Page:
Woman holds a black sign that says Rest in Love. Black Trans Lives Matter.
Woman holds sign in solidarity for Black trans lives. Credit: Ted Eytan/Creative Commons

Texas lawmakers have proposed the most anti-LGBTQ bills in the nation.

Fifty-seven bills have been filed by Texas this year alone, and more than two dozen of the Texas bills are sponsored by Houston-area representatives.

Children and young adults are the main focus on these bills. State lawmakers are considering several bills that could change the lives of Texas’ LGBTQ communities, which include the restrictions on how gender and sexual identity is taught in school, the kind of health care transgender children can receive and where people can perform in drag.

Three such bills that have passed so far.

TX SB14: Restricts transgender youth and adults from access to gender-affirming care

TX SB15: Blocks transgender athletes at collegiate levels from playing on teams that match their gender identity

TX SB162: Requires inclusion of an individual’s sex on a certificate and disallows change of sex on the birth certificate of certain minors.

Advocates are concerned that the anti-trans legislation will do more harm than good for young Texans, especially those who live at the intersection of being Black and LGBTQ.

According to a report for The Center for America Progress, the legal discrimination, lack of family recognition and hostile education environments impact LGBTQ people of color in several ways, including:

  • How discrimination impacts their financial well-being, resulting in lower income and making it harder to save for the future and to cover the high costs of basic necessities including healthcare, insurance and education.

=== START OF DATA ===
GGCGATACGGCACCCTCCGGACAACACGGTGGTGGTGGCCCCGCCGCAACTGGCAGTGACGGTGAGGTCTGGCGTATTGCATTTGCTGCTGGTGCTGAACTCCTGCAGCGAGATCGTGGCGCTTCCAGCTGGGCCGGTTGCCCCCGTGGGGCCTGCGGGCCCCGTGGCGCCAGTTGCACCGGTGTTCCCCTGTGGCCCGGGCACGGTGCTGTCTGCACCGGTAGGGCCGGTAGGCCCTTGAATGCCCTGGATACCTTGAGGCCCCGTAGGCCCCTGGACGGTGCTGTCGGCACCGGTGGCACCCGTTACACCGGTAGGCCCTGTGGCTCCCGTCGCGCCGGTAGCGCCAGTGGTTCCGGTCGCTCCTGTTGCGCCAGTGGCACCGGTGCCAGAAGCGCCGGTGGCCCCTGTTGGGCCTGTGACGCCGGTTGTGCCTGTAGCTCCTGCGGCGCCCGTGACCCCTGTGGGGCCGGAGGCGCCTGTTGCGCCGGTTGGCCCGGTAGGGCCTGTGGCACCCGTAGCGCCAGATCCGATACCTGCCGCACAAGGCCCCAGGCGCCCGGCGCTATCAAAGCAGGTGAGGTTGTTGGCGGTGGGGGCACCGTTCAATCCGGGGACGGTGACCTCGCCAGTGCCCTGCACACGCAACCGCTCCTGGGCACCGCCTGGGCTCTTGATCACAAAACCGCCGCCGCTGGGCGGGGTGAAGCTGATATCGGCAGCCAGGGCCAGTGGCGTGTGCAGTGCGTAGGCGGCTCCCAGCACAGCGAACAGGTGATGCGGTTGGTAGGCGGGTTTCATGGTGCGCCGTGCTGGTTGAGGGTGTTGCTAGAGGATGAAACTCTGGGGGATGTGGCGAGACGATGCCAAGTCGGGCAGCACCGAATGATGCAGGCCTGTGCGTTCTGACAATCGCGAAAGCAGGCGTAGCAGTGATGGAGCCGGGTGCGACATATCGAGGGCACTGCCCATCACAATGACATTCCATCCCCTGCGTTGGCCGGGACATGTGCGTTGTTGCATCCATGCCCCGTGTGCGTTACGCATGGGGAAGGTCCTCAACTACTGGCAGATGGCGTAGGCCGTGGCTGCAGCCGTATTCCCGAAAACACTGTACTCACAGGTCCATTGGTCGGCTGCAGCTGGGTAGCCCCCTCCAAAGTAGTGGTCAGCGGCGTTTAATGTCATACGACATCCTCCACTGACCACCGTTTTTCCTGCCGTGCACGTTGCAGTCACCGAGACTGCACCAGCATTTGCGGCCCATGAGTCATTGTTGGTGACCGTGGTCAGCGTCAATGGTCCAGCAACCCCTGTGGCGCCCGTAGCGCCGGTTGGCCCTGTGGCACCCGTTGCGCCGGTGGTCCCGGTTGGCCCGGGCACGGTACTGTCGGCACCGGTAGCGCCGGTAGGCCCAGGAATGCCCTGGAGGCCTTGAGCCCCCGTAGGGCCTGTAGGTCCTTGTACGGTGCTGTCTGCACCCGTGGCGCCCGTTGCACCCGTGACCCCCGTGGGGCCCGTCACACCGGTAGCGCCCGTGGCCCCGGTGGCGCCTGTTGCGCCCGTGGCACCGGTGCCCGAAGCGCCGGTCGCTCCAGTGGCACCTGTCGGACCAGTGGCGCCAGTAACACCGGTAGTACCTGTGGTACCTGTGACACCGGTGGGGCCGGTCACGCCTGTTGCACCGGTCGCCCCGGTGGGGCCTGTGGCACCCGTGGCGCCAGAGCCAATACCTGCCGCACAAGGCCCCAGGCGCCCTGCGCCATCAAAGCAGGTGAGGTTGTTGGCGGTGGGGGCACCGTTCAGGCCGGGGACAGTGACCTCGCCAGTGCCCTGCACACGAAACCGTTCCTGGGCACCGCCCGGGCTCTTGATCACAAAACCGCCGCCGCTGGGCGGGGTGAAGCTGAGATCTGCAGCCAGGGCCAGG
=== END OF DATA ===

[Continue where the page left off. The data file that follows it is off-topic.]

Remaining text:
• Upon entering the education system, LGTBQ POC experience harassment, bullying and violence making it more difficult to obtain an affordable quality education safely.

“These laws will not only exacerbate problems in our education system, but the school-to-prison pipelines, as well. Not only is there an attack on having basic and inclusive US history presented to them in class, these lawmakers are adding ‘Don’t Say Gay’ laws, keeping LGBTQ youth from talking about aspects of their identity,” said Ash Hall, policy and advocacy strategist at ACLU Texas. “If these youth are looking for an adult to talk to, they couldn’t. Their teachers aren’t going to be able to provide that safe space anymore, and not every household is the safest to come out.”

Hall also says that with these bill restrictions, it will increase the likelihood of mental health issues such as depression and anxiety in unsafe school environments which will then lead to students leaving or being removed from school settings (often for minor offenses) and into the juvenile criminal justice system.

Verniss McFarland III is the founder of The Mahogany Project, an organization dedicated to fighting the social isolation, stigma and acts of injustice against LGBTQ+ communities of color. They said that in order for change to happen, the people need to realize their power.

“Right now, even in our push for the mayoral seat, we are making sure we are educating our community, talking to politicians, lobbying and getting the funds to support trans communities,” McFarland said. “This is the prime opportunity for us to mobilize, build human power and human capital. Volunteer and donate because this is a very vulnerable time for Black trans communities.”

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Laura OnyenehoEducation Reporter

I cover Houston's education system as it relates to the Black community for the Defender as a Report for America corps member. I'm a multimedia journalist and have reported on social, cultural, lifestyle,...